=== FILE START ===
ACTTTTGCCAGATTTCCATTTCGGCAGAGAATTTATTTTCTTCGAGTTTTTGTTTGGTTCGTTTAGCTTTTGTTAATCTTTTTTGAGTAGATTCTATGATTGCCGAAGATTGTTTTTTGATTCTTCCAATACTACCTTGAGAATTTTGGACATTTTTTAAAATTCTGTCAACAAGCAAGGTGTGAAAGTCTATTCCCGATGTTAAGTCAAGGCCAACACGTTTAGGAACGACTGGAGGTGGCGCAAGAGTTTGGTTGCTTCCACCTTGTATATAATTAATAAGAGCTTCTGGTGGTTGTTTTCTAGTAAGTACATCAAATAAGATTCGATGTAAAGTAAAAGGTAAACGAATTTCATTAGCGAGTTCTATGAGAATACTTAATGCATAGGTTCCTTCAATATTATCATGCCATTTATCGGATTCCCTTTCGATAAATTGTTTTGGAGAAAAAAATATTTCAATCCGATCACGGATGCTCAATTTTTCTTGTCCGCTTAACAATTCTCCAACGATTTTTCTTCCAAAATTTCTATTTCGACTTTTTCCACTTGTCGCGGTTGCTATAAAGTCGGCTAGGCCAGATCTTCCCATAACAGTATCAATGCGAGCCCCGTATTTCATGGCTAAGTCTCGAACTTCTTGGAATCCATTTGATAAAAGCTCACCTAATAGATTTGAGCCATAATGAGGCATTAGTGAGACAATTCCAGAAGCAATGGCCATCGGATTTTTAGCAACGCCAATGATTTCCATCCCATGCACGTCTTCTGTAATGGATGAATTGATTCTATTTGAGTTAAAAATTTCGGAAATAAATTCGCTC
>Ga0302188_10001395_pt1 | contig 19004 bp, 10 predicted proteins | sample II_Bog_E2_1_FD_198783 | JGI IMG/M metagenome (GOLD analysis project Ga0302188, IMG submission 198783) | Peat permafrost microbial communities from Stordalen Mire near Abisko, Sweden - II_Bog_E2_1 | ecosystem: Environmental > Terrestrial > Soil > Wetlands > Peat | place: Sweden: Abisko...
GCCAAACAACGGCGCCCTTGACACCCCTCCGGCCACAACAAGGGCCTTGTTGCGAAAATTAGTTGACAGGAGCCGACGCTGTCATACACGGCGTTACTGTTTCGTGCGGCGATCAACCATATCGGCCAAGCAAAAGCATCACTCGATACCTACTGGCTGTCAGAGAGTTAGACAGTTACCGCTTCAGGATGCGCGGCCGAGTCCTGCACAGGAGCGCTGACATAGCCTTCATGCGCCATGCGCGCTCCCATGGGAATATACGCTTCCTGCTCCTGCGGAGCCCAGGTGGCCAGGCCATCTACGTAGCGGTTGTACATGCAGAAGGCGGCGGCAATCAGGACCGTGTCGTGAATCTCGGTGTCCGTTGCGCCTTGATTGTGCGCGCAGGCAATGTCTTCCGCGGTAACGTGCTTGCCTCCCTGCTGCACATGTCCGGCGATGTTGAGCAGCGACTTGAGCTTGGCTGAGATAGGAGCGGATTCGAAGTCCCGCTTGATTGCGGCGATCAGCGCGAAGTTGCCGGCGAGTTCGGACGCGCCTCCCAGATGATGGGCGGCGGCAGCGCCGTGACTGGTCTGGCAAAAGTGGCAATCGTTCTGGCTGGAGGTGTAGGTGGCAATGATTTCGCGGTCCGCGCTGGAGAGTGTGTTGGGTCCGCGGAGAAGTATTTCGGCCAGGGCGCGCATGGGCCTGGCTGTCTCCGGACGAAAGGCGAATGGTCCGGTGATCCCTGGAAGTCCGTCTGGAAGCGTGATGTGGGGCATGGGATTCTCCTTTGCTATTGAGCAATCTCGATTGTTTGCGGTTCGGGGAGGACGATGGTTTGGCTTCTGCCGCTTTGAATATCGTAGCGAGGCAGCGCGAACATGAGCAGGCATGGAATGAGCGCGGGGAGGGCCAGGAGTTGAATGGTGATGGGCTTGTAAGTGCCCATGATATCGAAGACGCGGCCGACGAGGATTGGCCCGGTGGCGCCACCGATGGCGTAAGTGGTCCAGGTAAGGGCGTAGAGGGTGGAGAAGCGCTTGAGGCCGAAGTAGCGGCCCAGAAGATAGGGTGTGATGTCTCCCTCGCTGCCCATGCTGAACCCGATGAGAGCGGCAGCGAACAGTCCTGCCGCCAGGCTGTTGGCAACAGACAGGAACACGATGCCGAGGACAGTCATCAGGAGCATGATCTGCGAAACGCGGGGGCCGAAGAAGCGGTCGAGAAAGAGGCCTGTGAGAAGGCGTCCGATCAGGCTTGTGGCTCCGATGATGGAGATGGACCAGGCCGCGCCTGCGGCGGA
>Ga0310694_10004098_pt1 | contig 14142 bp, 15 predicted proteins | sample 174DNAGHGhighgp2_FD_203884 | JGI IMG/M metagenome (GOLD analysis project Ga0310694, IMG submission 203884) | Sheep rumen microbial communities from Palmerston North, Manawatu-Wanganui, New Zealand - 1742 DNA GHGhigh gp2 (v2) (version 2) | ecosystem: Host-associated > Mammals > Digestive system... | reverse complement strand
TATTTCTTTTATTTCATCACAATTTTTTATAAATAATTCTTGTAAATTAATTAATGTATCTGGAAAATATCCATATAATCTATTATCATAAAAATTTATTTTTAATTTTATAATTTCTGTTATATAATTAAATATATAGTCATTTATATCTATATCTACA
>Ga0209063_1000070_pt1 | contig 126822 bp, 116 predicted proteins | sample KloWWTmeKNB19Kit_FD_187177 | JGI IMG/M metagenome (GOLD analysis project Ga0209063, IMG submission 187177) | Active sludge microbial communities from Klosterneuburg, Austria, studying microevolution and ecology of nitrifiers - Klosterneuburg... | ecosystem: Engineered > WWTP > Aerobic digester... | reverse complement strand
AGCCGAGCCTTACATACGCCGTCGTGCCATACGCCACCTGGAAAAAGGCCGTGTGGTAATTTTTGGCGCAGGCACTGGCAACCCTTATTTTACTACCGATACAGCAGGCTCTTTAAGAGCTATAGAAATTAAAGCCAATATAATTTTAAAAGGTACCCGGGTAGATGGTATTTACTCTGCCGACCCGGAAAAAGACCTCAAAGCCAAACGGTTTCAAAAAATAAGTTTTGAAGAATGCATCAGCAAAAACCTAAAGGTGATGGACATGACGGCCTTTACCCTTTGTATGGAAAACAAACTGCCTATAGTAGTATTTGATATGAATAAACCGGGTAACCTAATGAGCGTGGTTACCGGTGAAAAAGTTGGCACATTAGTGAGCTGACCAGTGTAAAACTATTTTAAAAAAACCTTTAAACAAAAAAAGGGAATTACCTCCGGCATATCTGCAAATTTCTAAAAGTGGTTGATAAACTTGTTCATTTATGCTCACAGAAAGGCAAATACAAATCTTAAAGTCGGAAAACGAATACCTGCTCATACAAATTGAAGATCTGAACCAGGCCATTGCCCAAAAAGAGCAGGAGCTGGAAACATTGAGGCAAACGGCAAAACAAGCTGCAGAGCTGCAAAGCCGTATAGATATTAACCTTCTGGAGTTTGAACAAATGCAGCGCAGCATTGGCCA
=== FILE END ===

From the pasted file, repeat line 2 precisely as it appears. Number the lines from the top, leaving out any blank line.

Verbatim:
>Ga0302188_10001395_pt1 | contig 19004 bp, 10 predicted proteins | sample II_Bog_E2_1_FD_198783 | JGI IMG/M metagenome (GOLD analysis project Ga0302188, IMG submission 198783) | Peat permafrost microbial communities from Stordalen Mire near Abisko, Sweden - II_Bog_E2_1 | ecosystem: Environmental > Terrestrial > Soil > Wetlands > Peat | place: Sweden: Abisko...